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People who have diabetes must be vigilant about their eyes. Diabetes is the leading cause of new cases of blindness among adults between the ages of 20 and 74 years, and 45 percent of patients with diabetes develop diabetic eye disease, which can lead to severe vision loss or even blindness, according to www.DiabetesSightRisk.com. One complication of diabetes that affects the eyes is diabetic retinopathy. In this condition, blood vessels become blocked and prevents areas of.....

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People who have diabetes must be extra vigilant about their eyes. Diabetes is the leading cause of new cases of blindness among adults between the ages of 20 and 74, and 45 percent of patients with diabetes develop diabetic eye disease, which can lead to severe vision loss or even blindness, according to www.DiabetesSightRisk.com. One diabetic complication that affects the eyes is diabetic retinopathy, in which blood vessels become blocked and prevent areas of the retina from receiving blood and nutrients. This can lead to diabetic macular edema, which occurs when the damaged blood vessels leak fluid into the macula.


To keep tabs on possible diabetic eye disease, patients with diabetes are encouraged to get a dilated eye exam every year. This type of exam can often detect problems a regular vision test cannot. Your eye doctor will put drops in your eyes to dilate and enlarge the pupils, which are the openings at the center of the iris. Enlarging your pupils allows the doctor to see more of the inside of your eyes to check for signs of disease. With a special magnifying lens, the doctor can examine the retina and optic nerve for signs of damage.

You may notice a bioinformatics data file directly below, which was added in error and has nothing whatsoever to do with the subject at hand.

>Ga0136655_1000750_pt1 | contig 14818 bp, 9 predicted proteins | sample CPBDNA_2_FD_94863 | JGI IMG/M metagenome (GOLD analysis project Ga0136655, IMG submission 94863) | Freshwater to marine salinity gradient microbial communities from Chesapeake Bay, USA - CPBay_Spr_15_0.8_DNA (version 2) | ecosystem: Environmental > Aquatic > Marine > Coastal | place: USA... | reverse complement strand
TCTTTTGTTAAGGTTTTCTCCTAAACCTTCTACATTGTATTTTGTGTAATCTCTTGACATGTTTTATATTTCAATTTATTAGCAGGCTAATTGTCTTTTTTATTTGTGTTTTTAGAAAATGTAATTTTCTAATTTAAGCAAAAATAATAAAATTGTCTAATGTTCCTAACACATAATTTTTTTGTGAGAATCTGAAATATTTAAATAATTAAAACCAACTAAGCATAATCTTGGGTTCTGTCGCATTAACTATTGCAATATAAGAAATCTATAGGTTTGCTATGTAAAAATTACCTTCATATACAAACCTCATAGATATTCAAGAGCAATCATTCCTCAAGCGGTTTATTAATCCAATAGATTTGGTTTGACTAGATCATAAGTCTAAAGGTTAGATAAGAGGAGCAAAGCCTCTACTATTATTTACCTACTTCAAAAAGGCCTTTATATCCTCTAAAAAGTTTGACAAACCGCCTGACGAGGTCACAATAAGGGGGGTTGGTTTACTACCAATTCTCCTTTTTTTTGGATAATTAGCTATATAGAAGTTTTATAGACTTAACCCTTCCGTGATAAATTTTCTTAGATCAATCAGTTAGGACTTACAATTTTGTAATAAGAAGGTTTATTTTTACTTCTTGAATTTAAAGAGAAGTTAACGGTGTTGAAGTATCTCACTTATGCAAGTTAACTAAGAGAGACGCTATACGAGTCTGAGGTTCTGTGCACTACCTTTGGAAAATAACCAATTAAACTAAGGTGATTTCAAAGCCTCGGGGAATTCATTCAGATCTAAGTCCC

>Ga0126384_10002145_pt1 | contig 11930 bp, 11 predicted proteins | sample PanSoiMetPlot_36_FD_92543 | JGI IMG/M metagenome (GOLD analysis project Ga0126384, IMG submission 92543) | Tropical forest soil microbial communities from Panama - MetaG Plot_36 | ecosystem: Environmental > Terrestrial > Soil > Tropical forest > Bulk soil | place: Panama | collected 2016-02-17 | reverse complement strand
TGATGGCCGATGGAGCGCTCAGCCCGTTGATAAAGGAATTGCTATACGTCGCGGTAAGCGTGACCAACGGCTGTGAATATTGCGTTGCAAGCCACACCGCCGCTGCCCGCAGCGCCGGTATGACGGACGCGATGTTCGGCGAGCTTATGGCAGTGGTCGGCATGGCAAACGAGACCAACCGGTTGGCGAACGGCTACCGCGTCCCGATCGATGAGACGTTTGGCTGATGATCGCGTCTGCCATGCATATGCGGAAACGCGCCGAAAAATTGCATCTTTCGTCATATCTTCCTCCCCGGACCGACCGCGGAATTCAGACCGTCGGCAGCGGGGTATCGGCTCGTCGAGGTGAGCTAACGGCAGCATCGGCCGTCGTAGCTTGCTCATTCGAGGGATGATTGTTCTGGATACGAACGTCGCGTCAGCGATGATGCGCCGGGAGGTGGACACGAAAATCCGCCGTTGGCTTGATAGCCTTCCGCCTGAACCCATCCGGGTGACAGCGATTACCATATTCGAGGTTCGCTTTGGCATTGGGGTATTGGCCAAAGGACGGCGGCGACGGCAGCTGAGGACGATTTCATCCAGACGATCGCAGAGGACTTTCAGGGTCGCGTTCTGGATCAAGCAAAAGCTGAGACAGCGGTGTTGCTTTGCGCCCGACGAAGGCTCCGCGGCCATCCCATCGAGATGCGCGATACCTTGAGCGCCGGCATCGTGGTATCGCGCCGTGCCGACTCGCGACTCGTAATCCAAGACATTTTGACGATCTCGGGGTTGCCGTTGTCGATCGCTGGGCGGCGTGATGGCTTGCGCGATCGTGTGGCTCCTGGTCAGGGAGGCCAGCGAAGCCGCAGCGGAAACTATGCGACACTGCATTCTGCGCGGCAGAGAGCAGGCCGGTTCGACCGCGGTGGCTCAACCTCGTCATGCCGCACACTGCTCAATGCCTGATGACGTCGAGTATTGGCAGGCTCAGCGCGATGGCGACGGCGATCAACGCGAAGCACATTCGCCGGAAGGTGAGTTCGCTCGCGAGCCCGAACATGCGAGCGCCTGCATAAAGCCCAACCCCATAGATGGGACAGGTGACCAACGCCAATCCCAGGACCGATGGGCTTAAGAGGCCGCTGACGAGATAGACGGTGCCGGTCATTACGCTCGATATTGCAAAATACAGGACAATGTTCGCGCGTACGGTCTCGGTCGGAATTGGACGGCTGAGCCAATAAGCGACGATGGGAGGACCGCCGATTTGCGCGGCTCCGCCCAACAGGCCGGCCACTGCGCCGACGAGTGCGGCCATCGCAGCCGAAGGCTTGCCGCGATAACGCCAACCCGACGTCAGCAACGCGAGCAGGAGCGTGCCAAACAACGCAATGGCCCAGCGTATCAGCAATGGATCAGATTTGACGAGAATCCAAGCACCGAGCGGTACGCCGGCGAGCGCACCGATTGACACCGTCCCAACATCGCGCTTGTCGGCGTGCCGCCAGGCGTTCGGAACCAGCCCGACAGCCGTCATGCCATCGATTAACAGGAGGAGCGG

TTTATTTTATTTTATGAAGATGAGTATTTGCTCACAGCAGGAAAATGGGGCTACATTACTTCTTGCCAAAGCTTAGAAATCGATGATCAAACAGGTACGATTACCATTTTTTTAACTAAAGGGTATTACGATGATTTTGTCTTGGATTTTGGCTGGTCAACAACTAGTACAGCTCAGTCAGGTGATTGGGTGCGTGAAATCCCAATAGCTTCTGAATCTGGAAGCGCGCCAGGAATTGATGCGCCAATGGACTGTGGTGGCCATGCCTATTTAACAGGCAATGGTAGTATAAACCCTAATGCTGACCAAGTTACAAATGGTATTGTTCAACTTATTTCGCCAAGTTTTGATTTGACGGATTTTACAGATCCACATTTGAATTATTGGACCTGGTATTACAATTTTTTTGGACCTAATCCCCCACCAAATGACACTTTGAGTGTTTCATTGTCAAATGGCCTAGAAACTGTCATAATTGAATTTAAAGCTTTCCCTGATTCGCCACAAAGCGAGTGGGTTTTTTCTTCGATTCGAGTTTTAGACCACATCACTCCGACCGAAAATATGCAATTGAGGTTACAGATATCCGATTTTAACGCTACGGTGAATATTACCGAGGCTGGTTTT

Sometimes it is necessary for you to see a retinal specialist, who will perform additional tests. Using fundus photography, the specialist will take color photographs of the retina. With fluorescein angiography, the specialist injects a dye into your arm and takes photos as the dye

passes through your eye. This test helps the specialist detect any closed, damaged or leaking blood vessels. A third special test is an imaging test called optical coherence tomography. It produces a cross section of the retina and is useful for revealing any swelling in the eye tissue.


The National Institute of Diabetes and Digestive and Kidney Disorders (www.niddk.nih.gov) says your eye doctor will conduct other tests to measure the pressure in your eyes; your side or peripheral vision; and how well you see at various distances. You may also need to keep seeing a general ophthalmologist or optometrist if you have other medical conditions that affect your eyes, such as glaucoma, or if you wear eyeglasses or contact lenses.


After your eyes have been dilated, your vision may be blurry for several hours and your eyes may be extra sensitive to light. This is a small inconvenience compared to the alternative of going blind. Even if your vision seems fine, regular eye exams can help you protect your vision, and a dilated eye exam could be the deciding factor in preserving your sight.

DILATED EYE EXAM IMPORTANT FOR PEOPLE WITH DIABETES

Early detection with a dilated eye exam, timely treatment and follow-up care could reduce your risk of diabetes-related blindness by 95 percent. Another way to keep your eyes healthy is to keep your blood glucose numbers as close to your targets as you can. Also, be sure to regulate your blood pressure. High blood pressure can damage the tiny blood vessels on the retina. Follow your doctor’s recommendations and take your medications as directed.

JOSEPH E. GERHARDSTEIN

Dr. Gerhardstein is a native of Fort Thomas, Ky. He is a graduate of Northern Kentucky University and the University of Kentucky College of Medicine. He joined Family Practice Associates of Lexington in 2003. His specialty is family practice. Dr. Gerhardstein shares Nietzsche’s philosophy: “That which does not kill us only makes us stronger.”

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